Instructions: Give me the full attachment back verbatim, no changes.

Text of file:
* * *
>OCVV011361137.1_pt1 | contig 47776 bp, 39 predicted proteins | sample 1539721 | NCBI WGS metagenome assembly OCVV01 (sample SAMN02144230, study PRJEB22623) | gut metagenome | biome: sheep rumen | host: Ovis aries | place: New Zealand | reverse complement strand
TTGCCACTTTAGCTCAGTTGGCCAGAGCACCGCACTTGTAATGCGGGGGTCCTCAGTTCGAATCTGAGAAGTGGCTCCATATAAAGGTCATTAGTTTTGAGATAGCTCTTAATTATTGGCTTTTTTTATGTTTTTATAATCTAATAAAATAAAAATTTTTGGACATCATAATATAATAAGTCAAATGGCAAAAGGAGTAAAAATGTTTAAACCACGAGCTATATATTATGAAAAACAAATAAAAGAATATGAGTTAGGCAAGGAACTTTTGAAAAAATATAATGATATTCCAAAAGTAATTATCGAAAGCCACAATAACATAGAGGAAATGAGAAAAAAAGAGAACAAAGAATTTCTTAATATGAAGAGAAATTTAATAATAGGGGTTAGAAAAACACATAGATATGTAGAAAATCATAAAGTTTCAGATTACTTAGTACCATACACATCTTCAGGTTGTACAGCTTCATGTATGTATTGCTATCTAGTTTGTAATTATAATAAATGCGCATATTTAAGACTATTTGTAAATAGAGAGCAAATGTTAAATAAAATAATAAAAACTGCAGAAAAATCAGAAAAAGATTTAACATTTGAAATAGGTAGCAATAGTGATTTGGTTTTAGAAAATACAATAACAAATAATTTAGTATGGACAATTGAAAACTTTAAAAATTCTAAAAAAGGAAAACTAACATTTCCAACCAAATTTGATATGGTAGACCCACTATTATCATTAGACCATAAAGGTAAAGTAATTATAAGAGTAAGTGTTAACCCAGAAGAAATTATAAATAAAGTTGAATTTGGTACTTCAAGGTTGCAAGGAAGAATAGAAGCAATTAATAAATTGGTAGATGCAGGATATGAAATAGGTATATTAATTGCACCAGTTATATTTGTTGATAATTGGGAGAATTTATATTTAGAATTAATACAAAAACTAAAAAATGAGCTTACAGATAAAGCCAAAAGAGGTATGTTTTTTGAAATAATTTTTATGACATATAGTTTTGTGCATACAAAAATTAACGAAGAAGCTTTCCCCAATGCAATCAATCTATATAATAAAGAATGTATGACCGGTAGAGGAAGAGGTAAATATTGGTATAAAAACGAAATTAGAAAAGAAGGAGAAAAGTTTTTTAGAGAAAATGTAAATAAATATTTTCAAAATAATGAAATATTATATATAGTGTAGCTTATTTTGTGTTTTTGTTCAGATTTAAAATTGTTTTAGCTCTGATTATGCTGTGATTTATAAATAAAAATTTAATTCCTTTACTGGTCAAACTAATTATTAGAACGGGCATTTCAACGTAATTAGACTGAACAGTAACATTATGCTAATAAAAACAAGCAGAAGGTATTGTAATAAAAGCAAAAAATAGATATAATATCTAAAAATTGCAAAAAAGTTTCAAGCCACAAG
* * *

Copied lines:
>OCVV011361137.1_pt1 | contig 47776 bp, 39 predicted proteins | sample 1539721 | NCBI WGS metagenome assembly OCVV01 (sample SAMN02144230, study PRJEB22623) | gut metagenome | biome: sheep rumen | host: Ovis aries | place: New Zealand | reverse complement strand
TTGCCACTTTAGCTCAGTTGGCCAGAGCACCGCACTTGTAATGCGGGGGTCCTCAGTTCGAATCTGAGAAGTGGCTCCATATAAAGGTCATTAGTTTTGAGATAGCTCTTAATTATTGGCTTTTTTTATGTTTTTATAATCTAATAAAATAAAAATTTTTGGACATCATAATATAATAAGTCAAATGGCAAAAGGAGTAAAAATGTTTAAACCACGAGCTATATATTATGAAAAACAAATAAAAGAATATGAGTTAGGCAAGGAACTTTTGAAAAAATATAATGATATTCCAAAAGTAATTATCGAAAGCCACAATAACATAGAGGAAATGAGAAAAAAAGAGAACAAAGAATTTCTTAATATGAAGAGAAATTTAATAATAGGGGTTAGAAAAACACATAGATATGTAGAAAATCATAAAGTTTCAGATTACTTAGTACCATACACATCTTCAGGTTGTACAGCTTCATGTATGTATTGCTATCTAGTTTGTAATTATAATAAATGCGCATATTTAAGACTATTTGTAAATAGAGAGCAAATGTTAAATAAAATAATAAAAACTGCAGAAAAATCAGAAAAAGATTTAACATTTGAAATAGGTAGCAATAGTGATTTGGTTTTAGAAAATACAATAACAAATAATTTAGTATGGACAATTGAAAACTTTAAAAATTCTAAAAAAGGAAAACTAACATTTCCAACCAAATTTGATATGGTAGACCCACTATTATCATTAGACCATAAAGGTAAAGTAATTATAAGAGTAAGTGTTAACCCAGAAGAAATTATAAATAAAGTTGAATTTGGTACTTCAAGGTTGCAAGGAAGAATAGAAGCAATTAATAAATTGGTAGATGCAGGATATGAAATAGGTATATTAATTGCACCAGTTATATTTGTTGATAATTGGGAGAATTTATATTTAGAATTAATACAAAAACTAAAAAATGAGCTTACAGATAAAGCCAAAAGAGGTATGTTTTTTGAAATAATTTTTATGACATATAGTTTTGTGCATACAAAAATTAACGAAGAAGCTTTCCCCAATGCAATCAATCTATATAATAAAGAATGTATGACCGGTAGAGGAAGAGGTAAATATTGGTATAAAAACGAAATTAGAAAAGAAGGAGAAAAGTTTTTTAGAGAAAATGTAAATAAATATTTTCAAAATAATGAAATATTATATATAGTGTAGCTTATTTTGTGTTTTTGTTCAGATTTAAAATTGTTTTAGCTCTGATTATGCTGTGATTTATAAATAAAAATTTAATTCCTTTACTGGTCAAACTAATTATTAGAACGGGCATTTCAACGTAATTAGACTGAACAGTAACATTATGCTAATAAAAACAAGCAGAAGGTATTGTAATAAAAGCAAAAAATAGATATAATATCTAAAAATTGCAAAAAAGTTTCAAGCCACAAG